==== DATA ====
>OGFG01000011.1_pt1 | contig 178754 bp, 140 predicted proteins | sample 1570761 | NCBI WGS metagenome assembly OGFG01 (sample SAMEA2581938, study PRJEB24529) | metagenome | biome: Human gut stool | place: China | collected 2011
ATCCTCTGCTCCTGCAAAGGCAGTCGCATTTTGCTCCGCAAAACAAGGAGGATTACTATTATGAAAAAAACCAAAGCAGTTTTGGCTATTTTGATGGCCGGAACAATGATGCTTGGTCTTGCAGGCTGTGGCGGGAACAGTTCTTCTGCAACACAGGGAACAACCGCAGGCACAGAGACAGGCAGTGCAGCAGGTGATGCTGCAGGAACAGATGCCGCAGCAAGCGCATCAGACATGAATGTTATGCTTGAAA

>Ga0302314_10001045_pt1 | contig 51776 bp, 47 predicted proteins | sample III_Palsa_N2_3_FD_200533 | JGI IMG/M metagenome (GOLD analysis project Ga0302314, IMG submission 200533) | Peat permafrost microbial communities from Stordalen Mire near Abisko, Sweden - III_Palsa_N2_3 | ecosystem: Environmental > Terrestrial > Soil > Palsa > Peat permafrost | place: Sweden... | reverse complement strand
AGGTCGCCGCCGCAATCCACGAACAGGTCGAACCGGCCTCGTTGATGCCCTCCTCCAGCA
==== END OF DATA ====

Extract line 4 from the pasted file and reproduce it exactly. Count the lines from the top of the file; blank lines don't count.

AGGTCGCCGCCGCAATCCACGAACAGGTCGAACCGGCCTCGTTGATGCCCTCCTCCAGCA